Attack of the Tube Socks

Ah, the New York street fair. What could be more ... boring?

The fairs are a fixed part of summer in the city, one that taxi drivers detest, some community groups love and regular residents regard warily.

Why do they all look the same?
Where are the local crafts?
Who buys all those tube socks

The street fairs all look the same because they are all run by the same small handful of professional organizers. Who recruit the same vendors. Who pay fees for the use of the booths. The money goes to the organizers, to the community groups who serve as sponsors, and the city.

And somebody must buy the tube socks because they keep selling them.

There were 321 approved street fairs last year, mainly in Manhattan, from the venerable San Gennaro Festival in Little Italy to the slightly less well-known Plantathon and Crafts Fair on the Upper West Side. Many people think there should be less. Or none. But the community groups appreciate the money, it's a tradition. A cookie-cutter, traffic-blocking, tube-socks-selling tradition.

"Part of our culture," said Mayor Bloomberg in 2006. That was when Center for an Urban Future, a nonprofit research group, studied the street fair scene and determined that they were "uniformly bland." And that almost half of all the booths in all the fairs in the city were filled with the products of 20 vendors.

Now Bloomberg is thinking again, and floating the idea of cutting back. "Look, I love going down and having one of those hot sausages like anyone else," he said defensively on WOR-AM recently.

I doubt he really loves the hot sausages. Despite his infamous preference for covering his food with salt, the mayor is known to be a health maven. Everybody knows that if you are going to buy anything at a street fair with an eye toward saving your arteries, it's supposed to be the skewered chicken.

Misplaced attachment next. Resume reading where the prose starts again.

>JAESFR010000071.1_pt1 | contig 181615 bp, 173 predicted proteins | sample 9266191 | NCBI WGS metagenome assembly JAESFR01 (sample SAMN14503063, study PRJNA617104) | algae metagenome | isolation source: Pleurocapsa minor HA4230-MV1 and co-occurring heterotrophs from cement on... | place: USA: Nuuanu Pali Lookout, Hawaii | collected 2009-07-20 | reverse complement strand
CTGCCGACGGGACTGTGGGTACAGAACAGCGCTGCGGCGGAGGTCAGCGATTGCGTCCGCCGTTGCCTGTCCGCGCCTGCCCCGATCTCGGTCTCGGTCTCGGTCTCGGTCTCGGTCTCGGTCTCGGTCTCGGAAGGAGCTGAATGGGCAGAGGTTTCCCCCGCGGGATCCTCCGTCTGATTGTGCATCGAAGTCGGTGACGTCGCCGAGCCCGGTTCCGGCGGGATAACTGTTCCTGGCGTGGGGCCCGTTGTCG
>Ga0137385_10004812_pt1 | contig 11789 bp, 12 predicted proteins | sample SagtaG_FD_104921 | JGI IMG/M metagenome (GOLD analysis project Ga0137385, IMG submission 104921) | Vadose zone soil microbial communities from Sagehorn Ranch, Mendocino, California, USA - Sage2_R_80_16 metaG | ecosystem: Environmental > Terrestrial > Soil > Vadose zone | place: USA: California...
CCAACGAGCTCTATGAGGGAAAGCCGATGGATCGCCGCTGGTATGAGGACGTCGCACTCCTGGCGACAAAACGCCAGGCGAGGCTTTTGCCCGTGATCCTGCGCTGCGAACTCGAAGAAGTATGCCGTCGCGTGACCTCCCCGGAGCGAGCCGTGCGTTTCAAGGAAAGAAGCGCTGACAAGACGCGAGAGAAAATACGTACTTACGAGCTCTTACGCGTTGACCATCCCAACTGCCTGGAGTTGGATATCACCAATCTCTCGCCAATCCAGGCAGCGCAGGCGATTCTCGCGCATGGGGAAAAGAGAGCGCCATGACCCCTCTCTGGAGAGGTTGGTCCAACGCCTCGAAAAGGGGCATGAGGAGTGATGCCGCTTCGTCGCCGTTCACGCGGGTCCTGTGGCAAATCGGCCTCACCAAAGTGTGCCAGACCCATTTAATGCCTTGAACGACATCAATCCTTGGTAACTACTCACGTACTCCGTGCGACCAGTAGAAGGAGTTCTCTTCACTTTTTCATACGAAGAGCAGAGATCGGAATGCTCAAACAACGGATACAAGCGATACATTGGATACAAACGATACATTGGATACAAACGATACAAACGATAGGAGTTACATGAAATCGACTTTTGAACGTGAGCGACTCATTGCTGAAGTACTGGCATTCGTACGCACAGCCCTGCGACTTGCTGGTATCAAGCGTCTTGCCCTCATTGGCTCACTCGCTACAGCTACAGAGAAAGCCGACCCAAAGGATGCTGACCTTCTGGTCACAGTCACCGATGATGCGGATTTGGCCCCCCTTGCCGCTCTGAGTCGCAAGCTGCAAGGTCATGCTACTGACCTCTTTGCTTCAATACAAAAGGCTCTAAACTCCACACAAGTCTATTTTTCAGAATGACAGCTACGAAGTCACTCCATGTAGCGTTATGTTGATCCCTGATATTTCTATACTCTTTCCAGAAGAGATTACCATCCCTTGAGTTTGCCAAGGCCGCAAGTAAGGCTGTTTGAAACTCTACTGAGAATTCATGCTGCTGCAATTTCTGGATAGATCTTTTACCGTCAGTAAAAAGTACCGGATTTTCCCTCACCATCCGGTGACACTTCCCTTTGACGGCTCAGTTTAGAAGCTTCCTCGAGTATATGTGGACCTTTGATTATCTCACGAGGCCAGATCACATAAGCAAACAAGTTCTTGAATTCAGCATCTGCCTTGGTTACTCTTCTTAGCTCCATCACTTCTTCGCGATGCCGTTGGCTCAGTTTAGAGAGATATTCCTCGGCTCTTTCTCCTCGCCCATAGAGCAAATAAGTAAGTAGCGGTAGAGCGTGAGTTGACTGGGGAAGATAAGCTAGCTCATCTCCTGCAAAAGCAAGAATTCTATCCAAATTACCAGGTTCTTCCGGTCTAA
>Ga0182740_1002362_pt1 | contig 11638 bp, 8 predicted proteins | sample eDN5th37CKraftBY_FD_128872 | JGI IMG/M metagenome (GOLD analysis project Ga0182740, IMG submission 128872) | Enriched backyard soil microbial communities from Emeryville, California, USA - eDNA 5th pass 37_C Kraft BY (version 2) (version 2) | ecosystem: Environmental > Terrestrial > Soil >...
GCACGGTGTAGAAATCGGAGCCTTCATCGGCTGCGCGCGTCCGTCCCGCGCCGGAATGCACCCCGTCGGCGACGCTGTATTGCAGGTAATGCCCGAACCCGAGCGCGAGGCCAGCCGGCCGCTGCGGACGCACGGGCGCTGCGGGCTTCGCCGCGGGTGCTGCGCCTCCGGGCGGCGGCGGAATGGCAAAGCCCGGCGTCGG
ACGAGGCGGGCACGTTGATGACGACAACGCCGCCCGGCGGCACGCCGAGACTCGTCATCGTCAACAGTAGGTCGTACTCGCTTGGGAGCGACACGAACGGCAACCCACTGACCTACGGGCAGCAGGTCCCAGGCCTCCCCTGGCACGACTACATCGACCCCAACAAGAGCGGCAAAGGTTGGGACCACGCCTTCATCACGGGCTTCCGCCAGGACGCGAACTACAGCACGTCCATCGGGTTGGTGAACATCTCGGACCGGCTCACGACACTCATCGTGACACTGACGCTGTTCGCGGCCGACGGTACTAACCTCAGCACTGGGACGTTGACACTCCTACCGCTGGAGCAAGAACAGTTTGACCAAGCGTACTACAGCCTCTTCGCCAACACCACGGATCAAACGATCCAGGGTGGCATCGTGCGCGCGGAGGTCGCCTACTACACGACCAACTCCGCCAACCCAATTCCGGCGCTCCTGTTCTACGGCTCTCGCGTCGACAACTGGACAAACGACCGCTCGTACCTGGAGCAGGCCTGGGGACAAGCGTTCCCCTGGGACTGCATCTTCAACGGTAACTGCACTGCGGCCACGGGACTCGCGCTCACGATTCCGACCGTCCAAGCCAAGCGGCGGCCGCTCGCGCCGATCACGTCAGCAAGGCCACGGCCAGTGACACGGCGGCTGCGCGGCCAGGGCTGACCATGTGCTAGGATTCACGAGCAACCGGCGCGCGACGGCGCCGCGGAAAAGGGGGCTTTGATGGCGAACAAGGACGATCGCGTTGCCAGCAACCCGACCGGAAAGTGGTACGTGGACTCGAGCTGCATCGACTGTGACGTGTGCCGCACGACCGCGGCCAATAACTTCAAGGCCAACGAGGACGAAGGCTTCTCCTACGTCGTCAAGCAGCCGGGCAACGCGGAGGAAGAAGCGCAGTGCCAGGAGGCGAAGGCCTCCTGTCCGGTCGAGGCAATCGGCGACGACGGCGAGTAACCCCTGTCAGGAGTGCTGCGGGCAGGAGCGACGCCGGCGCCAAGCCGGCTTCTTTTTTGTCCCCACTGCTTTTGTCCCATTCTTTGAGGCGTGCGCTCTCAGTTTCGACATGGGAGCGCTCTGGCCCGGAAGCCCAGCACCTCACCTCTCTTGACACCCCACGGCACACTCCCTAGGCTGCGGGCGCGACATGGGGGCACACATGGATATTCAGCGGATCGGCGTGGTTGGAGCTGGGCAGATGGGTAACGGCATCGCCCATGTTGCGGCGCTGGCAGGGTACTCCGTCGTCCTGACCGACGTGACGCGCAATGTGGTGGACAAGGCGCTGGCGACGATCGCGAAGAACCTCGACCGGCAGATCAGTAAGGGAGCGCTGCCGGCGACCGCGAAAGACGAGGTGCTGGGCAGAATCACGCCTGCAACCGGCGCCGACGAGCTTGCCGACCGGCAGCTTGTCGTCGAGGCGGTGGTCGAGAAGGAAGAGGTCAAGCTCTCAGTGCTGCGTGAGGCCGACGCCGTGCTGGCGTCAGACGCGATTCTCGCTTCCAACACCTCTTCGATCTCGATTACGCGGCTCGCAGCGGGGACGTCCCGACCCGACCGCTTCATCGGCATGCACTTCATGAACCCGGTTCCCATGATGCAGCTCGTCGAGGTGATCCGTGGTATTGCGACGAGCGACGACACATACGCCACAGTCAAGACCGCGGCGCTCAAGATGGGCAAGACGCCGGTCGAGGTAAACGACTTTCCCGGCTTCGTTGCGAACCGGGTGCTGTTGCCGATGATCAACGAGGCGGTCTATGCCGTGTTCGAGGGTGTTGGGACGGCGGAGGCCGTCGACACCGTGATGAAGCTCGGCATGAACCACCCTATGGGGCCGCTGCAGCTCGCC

Bloomberg's change of heart is all about money. The city made about $1.6 million from its cut of the street fair revenue. But it cost about $800,000 more than that to police them.

Given the city's budget crisis, every venerable and possibly ossified city traditions is a target. The mayor has already announced that from now on, all parades will have shorter routes and running times. The new maximum is five hours, which sounds like a heck of a lot of marching. But the city will save more than $3 million a year in police overtime if he can pull it off. (The Puerto Rican Day parade has already gotten what looks like a semi-exemption on the shorter route issue.)

The street fairs have their own defense weapons, including a law that gives charities the right to hold fairs and festivals. This harks back to the good old days, when churches and schools would hold the events, selling homemade sandwiches and pastry, and running now-forbidden games of chance.

Maybe the answer is to require that all the vendors at a street fair be members of the community group that is sponsoring the event. The advantages are obvious. The number of fairs would instantly plummet. The ones that were left would actually look different from one another. Local craftsmen and cooks would be encouraged to show off their work.

Or at worst, the membership lists of Manhattan neighborhood associations would swell with the addition of a flood of tube-socks vendors from Westchester County.